"You have a rookie contract to give them four years to win with this current team."

And as an NFC offensive coordinator said: "Caleb is cheaper and likely better."

Williams isn't the only highly regarded quarterback in this draft. ESPN's Mel Kiper Jr. has LSU's Jayden Daniels going No. 2 to the Washington Commanders and North Carolina's Drake Maye going to the New England Patriots at No. 3.

One AFC personnel executive said if the Bears did trade the top pick, they would receive a "historic bounty. Somebody will offer them probably the most any team has ever gotten for the pick, because that's how revered these quarterbacks will be in this draft."

But the prospects are just part of the equation. The other part is Fields, who was drafted by the previous administration with the No. 11 pick in 2021. He's shown improvement over three seasons, but he hasn't been able to firmly grasp the role of a budding franchise quarterback.

"I see a reset taking place," an NFC personnel director said. "It's hard to have a conviction on a QB you didn't draft."

Williams, meanwhile, won the Heisman in 2022 and completed 68.6% of his passes for 3,633 yards in 12 games last season. He threw for 10,082 yards, 93 touchdowns and 14 interceptions over three years, including his freshman season at Oklahoma.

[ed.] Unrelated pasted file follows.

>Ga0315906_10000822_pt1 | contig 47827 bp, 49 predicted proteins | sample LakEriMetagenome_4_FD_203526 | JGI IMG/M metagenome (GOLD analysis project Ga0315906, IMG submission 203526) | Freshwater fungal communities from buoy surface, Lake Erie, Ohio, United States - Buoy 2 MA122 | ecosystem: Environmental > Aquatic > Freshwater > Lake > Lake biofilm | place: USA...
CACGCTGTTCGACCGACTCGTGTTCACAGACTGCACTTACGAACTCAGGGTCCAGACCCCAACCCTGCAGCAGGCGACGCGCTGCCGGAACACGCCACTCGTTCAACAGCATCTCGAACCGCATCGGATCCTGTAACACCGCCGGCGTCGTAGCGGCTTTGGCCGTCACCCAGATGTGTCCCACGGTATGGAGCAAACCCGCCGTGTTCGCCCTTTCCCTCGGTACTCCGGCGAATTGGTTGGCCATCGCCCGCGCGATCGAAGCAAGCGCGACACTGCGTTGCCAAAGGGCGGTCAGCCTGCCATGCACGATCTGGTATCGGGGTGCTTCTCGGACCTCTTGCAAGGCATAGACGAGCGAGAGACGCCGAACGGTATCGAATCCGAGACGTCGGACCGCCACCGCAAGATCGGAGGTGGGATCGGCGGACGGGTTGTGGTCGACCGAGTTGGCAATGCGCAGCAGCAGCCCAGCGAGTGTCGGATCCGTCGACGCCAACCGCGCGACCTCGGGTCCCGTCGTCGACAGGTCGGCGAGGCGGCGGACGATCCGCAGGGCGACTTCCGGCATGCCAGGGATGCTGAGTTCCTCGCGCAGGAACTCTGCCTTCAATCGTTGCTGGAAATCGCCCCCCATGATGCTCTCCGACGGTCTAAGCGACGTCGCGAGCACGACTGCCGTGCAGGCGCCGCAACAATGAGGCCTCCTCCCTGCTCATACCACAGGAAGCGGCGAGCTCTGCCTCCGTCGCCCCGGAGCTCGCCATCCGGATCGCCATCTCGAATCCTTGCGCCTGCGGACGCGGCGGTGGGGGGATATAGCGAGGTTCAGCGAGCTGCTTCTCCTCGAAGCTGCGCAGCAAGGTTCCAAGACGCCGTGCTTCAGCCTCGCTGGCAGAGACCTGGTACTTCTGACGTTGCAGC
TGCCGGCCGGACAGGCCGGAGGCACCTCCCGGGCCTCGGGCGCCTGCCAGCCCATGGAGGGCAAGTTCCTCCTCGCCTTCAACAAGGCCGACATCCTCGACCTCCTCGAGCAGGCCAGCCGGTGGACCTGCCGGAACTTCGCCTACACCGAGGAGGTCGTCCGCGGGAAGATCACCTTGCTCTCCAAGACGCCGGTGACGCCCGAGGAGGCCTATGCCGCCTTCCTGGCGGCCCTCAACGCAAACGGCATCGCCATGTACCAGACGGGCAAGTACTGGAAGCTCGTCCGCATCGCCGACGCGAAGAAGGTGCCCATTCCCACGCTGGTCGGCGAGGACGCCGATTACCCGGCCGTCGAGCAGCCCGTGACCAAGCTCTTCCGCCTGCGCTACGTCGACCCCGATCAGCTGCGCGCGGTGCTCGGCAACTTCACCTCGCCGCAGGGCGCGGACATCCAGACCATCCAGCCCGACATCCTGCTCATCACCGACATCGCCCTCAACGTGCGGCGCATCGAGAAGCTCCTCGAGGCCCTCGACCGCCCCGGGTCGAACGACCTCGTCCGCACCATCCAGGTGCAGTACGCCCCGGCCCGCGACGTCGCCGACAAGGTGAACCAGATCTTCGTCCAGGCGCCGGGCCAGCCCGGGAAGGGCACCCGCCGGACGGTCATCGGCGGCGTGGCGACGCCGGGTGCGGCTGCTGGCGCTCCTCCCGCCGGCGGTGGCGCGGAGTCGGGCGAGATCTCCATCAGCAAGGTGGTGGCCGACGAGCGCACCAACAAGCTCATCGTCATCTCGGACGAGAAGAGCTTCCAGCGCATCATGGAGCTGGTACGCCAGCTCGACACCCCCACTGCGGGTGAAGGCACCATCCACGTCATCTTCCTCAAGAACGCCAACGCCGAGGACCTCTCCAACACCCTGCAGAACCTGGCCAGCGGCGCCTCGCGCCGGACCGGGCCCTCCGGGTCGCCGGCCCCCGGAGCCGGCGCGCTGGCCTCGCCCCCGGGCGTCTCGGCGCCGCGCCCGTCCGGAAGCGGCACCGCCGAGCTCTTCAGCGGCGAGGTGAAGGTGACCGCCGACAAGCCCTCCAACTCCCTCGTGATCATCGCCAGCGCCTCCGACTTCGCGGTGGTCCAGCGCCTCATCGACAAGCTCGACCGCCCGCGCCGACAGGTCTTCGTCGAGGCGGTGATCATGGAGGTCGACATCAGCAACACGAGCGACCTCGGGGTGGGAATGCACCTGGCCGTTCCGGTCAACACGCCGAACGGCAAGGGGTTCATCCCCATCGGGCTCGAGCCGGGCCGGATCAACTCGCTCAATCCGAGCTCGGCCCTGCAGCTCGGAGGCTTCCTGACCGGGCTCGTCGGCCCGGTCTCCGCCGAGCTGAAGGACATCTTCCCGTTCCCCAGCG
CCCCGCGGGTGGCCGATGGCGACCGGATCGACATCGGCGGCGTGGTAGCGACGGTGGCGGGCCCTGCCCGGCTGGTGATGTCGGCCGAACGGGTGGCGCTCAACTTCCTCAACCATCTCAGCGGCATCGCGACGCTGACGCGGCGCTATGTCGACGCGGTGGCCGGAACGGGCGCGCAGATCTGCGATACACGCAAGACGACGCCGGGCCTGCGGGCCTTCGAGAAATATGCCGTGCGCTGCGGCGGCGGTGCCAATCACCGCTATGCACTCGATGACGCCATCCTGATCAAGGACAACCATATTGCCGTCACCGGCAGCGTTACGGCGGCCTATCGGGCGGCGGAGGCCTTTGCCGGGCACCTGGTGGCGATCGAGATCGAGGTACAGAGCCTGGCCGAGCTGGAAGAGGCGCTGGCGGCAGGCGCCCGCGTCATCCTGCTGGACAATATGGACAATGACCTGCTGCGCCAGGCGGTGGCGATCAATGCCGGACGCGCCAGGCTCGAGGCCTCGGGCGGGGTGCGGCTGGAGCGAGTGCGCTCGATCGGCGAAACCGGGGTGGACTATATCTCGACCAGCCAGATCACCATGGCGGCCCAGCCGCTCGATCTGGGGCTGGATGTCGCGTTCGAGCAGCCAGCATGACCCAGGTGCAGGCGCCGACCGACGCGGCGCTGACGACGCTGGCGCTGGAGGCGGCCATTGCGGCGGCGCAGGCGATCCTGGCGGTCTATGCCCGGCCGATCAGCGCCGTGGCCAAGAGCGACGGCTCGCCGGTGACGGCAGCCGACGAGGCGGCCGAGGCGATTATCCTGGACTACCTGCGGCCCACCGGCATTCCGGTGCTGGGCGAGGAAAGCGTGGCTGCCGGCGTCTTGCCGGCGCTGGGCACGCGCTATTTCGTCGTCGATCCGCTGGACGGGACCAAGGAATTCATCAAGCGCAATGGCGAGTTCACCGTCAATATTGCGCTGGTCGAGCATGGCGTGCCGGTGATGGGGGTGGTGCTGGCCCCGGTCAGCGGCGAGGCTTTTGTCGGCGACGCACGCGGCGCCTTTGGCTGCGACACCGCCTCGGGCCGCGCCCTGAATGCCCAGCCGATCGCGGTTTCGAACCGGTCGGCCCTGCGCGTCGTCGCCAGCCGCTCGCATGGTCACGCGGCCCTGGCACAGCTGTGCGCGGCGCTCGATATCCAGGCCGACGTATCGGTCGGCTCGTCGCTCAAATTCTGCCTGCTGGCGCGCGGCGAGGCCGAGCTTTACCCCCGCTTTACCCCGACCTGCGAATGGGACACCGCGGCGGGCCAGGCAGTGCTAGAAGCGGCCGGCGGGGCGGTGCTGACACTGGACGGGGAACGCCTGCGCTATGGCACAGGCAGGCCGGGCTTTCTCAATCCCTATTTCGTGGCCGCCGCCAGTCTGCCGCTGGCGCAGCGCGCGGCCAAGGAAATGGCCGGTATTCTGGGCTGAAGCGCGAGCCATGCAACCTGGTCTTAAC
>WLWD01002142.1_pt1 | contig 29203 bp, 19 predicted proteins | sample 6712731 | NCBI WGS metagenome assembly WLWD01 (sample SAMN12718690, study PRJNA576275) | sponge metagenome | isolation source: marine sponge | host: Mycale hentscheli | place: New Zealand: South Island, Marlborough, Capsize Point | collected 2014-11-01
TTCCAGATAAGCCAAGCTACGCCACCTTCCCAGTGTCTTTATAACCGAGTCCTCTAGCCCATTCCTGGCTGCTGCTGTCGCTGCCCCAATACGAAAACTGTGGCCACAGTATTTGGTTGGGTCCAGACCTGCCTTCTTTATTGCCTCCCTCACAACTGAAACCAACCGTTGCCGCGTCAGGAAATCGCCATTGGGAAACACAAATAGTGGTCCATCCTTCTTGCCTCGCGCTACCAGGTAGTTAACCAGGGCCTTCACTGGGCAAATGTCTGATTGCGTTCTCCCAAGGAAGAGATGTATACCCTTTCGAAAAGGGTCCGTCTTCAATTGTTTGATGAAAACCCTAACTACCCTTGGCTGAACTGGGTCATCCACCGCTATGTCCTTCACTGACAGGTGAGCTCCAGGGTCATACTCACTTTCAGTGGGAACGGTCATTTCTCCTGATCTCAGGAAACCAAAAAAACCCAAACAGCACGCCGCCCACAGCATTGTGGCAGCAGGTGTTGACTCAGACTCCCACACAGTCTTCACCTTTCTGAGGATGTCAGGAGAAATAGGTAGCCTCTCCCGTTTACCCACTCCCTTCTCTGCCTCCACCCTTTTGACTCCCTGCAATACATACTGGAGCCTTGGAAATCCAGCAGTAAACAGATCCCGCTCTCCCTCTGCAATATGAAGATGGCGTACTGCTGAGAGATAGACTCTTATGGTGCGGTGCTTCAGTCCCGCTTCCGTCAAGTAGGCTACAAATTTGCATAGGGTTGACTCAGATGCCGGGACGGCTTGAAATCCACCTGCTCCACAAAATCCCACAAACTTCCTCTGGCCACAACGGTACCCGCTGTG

"You basically have to be certain [Fields] is the guy now to pass up on Caleb, which they don't feel that way," said an NFC pro scouting executive.

Williams didn't throw at the combine, saying Friday he hopes his college tape will convince teams of his ability.

Several comparisons have been made between Williams and Kansas City Chiefs quarterback Patrick Mahomes. Poles, who was a part of the front office that drafted Mahomes in 2017, acknowledged some similarities.

"The best thing he's got going for him is Mahomes," an AFC personnel executive said. "You're going to hear that a hundred times -- he's the next Mahomes.

"Peyton Manning said it a year ago: 'He's great.' The Boomer Esiasons, the Peyton Mannings, the gurus of the positions are coming out and saying how great he's going to be. The groundswell of momentum this kid's going to have in terms of perception, it's going to be hard to say no to that."

Poles opted against using the No. 1 pick last year, trading it to the Carolina Panthers for a package that included wide receiver DJ Moore and the Panthers' No. 1 pick this year, which turned out to be the top pick overall.

The Panthers took quarterback Bryce Young with the first pick last year and, after he struggled during a 2-15 season, Carolina GM Scott Fitterer was fired. C.J. Stroud was taken with the No. 2 pick and guided the Houston Texans to the playoffs with one of the best rookie seasons for a quarterback in history.

"If they don't take Caleb, they don't want to keep their jobs," said an AFC front office executive.

Can Williams duplicate Stroud's impact? The stakes are huge for an organization that hasn't had a franchise quarterback in generations.

"They better be sure [Williams is] as much of an upgrade as he's made out to be," an NFC assistant coach said. "If Fields goes somewhere else and starts winning, and the new guy struggles, that's going to be a tough look.

"You don't want to give up on the guy because of this so-called can't-miss prospect, when we know the draft can be a crapshoot. You're not guaranteed success because you have 'No. 1 pick' attached to your name."